Fort Tryon Park is the only park in northern Manhattan designed by the Olmstead Brothers (Frederick Law Jr. and John Charles) firm. The 66.6-acre park rests on some of the highest public land in Manhattan.
Fort Tryon Park is rich in history and culture. The Wiechquaesgeck Indians, a tribal group of the Lenape (or Delaware) Indian Confederacy, had inhabited the park until the late Seventeenth Century when the Dutch colonists succeeded in removing them from the area. This group had last occupied the Fort Tryon Park area in 1669 but did not relinquish their claims to the land until 1715, when they were offered goods delivered in exchange for land by Colonel Stephen Van Cortlandt.
During the American Revolution, the Continental Army lost Fort Tryon to the Royalist Forces on November 16, 1776. Fort Tryon was a northern defense for Fort Washington located on 183rd Street and Fort Washington Avenue. During the battle, this outpost held its position by Colonial forces for 4 hours against the Hessians.
Margaret Corbin Drive and Circle are named for the heroine of the battle and wife of John Corbin, who was an artilleryman in the First Pennsylvania Militia. Corbin was killed by a musketball while he was loading a cannon. Margaret stepped into his place and continued to load and fire the cannon. At the end of the fighting, Margaret was wounded by grapeshot and was found unconscious next to her husband. She was cared for by the British and was part of a prisoner exchange.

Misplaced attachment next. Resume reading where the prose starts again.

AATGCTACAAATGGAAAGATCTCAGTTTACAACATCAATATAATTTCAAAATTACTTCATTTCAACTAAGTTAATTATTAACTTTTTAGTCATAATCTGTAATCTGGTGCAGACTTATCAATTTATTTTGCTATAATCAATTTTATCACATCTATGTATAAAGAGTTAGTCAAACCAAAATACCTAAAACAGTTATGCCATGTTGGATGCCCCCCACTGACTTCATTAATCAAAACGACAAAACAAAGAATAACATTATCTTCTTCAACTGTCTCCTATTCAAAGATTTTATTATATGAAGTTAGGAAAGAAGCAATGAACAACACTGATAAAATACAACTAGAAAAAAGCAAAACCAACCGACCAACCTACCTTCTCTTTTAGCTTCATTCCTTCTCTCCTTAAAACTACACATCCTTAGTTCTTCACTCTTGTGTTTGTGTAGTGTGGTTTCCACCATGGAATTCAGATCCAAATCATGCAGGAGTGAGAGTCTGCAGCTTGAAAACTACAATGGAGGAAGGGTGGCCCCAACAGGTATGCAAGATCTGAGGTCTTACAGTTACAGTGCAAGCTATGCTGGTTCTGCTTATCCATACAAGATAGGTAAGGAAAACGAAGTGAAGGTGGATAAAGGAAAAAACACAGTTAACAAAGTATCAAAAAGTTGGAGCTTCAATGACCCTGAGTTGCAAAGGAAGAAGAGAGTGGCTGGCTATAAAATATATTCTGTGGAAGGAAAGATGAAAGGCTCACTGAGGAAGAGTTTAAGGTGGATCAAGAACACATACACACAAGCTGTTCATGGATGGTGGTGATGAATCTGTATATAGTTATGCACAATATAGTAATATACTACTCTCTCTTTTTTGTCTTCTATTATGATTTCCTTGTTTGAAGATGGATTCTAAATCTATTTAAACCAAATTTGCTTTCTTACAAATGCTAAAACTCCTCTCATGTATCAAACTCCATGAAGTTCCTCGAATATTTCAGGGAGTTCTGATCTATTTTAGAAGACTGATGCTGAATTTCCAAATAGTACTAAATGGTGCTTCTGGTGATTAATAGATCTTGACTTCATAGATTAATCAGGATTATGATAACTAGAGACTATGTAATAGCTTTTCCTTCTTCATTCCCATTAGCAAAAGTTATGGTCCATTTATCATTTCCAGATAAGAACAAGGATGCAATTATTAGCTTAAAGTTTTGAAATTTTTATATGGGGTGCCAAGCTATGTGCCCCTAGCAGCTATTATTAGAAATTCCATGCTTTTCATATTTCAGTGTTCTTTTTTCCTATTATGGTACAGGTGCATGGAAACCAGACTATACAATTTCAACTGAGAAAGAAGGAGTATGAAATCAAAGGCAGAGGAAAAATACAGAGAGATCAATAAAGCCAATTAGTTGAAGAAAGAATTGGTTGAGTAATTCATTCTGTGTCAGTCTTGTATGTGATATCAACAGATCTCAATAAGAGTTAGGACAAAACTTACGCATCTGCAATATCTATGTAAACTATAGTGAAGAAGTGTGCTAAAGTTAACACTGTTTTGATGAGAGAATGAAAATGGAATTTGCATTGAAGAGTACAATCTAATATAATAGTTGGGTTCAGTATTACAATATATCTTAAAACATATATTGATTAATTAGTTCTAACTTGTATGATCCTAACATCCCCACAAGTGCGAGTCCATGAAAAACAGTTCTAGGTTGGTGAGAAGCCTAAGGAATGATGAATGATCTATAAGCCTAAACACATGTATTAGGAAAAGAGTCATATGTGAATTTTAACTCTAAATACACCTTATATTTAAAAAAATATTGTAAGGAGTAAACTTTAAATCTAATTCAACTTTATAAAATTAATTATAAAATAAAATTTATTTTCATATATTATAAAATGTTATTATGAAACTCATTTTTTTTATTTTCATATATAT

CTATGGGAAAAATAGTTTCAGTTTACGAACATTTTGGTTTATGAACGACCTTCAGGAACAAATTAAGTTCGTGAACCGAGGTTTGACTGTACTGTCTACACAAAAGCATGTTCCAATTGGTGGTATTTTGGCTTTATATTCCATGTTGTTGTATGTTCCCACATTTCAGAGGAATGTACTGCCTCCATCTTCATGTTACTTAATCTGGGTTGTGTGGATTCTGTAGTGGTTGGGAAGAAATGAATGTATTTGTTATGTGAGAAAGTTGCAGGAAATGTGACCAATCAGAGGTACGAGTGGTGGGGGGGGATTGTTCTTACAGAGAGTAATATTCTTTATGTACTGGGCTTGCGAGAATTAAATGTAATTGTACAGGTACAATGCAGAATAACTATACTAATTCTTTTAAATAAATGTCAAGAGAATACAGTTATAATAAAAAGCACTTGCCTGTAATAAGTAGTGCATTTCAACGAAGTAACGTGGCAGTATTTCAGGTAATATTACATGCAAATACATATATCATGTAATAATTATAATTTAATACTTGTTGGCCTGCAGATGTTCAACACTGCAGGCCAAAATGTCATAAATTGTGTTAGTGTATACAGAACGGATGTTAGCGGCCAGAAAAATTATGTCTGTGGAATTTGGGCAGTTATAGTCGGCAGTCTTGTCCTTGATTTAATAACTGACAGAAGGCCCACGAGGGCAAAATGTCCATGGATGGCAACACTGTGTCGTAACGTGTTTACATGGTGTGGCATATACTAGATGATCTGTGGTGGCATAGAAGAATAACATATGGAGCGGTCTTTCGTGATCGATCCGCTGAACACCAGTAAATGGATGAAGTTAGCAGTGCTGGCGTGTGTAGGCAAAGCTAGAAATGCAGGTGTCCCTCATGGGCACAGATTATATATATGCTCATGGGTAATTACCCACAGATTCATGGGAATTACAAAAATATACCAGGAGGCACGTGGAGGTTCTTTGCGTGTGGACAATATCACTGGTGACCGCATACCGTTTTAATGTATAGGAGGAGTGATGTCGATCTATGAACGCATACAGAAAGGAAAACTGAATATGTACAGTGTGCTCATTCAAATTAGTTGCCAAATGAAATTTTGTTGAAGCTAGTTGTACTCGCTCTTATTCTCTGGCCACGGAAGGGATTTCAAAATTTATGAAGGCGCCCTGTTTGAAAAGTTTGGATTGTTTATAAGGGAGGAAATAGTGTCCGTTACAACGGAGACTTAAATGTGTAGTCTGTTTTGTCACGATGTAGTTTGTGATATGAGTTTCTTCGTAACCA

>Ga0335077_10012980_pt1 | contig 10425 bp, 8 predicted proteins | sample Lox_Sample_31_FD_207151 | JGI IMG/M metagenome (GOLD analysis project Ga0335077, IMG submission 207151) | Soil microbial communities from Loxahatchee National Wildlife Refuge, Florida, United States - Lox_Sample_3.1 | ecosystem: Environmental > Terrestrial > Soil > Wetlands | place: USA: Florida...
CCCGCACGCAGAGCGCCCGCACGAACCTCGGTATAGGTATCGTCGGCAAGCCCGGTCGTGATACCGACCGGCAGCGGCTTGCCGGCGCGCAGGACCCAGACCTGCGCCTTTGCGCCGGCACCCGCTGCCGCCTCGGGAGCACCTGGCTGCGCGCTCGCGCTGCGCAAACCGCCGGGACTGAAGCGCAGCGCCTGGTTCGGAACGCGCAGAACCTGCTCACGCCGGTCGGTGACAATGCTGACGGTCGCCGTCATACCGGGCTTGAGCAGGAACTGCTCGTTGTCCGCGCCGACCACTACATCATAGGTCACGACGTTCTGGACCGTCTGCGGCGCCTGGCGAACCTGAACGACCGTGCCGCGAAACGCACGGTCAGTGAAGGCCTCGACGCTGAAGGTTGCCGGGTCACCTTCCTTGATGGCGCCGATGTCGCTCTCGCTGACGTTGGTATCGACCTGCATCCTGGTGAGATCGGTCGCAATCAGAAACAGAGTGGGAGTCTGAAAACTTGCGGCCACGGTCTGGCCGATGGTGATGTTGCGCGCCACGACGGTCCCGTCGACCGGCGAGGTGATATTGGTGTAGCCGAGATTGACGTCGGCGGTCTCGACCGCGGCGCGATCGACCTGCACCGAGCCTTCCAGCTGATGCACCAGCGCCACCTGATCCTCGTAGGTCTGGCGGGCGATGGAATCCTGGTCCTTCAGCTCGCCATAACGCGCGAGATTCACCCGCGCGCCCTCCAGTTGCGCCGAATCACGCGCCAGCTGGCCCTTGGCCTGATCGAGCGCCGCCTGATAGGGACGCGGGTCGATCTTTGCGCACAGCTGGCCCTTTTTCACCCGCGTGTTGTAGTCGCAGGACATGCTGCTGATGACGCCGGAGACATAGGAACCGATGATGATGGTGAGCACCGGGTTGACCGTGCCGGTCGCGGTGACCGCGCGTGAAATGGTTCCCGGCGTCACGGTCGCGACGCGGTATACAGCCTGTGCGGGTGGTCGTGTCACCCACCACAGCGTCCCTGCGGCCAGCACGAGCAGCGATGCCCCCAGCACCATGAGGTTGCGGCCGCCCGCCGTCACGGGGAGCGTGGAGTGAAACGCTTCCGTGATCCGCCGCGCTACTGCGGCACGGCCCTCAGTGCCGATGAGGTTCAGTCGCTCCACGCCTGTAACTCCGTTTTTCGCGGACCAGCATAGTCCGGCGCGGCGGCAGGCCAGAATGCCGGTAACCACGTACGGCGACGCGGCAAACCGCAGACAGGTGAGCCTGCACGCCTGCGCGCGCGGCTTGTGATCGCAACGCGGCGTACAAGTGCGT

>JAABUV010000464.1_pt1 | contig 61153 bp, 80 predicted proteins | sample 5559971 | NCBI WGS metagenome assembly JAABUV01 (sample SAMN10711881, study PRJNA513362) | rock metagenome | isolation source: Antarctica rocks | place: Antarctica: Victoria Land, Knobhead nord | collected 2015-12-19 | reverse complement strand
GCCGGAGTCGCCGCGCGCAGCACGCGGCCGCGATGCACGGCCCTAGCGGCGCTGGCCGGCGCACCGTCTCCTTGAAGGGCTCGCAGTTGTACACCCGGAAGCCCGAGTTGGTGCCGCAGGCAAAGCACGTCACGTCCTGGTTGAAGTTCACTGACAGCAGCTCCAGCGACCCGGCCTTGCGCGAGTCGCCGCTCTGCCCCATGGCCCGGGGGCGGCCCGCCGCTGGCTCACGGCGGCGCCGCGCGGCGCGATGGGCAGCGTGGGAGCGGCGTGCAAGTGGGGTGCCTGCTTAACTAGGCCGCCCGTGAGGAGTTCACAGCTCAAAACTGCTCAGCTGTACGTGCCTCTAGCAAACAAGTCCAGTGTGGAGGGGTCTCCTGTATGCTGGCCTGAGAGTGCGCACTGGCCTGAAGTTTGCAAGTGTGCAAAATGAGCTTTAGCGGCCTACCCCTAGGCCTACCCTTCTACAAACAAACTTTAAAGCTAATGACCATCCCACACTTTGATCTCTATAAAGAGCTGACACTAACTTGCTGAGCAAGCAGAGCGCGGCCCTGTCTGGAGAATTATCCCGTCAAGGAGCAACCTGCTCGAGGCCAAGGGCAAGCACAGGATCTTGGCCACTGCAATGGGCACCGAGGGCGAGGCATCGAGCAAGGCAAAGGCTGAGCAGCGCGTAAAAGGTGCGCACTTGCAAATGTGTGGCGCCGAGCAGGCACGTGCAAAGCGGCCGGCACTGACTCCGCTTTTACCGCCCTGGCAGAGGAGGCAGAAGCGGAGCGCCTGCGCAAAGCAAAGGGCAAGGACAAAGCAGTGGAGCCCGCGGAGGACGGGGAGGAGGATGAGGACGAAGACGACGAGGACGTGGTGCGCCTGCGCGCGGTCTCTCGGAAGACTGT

A plaque at Margaret Corbin Circle pays homage to this first woman patriot and soldier from Pennsylvania who fought for freedom in Washington Heights. During the British occupation of the area, the fort in the park was named for the last British Governor of the Province of New York, Major General Sir William Tryon.
During the Nineteenth Century, the land in Fort Tryon Park passed through various ownerships. Such owners were Augustus C. Richards, William Marcy Tweed, William Libbey, and C.K.G.Billings. The Richards mansion was known as Woodcliff Manor and the Billings home was Tryon Hall.
The Billings mansion was located at the terraces on the north end of the heather garden. Billings purchased 25 acres of land between 1901 and 1905 to build his home and spent $2 million for construction. Remnants of the estate can still be seen in the park today. These are the scenic overlook and the driveway that connected with the Henry Hudson Parkway. Tryon Hall burned down in 1925.
Another estate in Fort Tryon Park was the home of William Henry Hayes. In 1850 Hayes purchased a small plot of land and erected a home and stable. In time the property was sold and it became the Abbey Inn. The stable became an auto garage. The Inn was located approximately 800 feet north of the Billings mansion. At the entrance of the Inn were bombs from the Mexican War purportedly donated by James Gordon Bennett Jr., publisher of the New York Herald.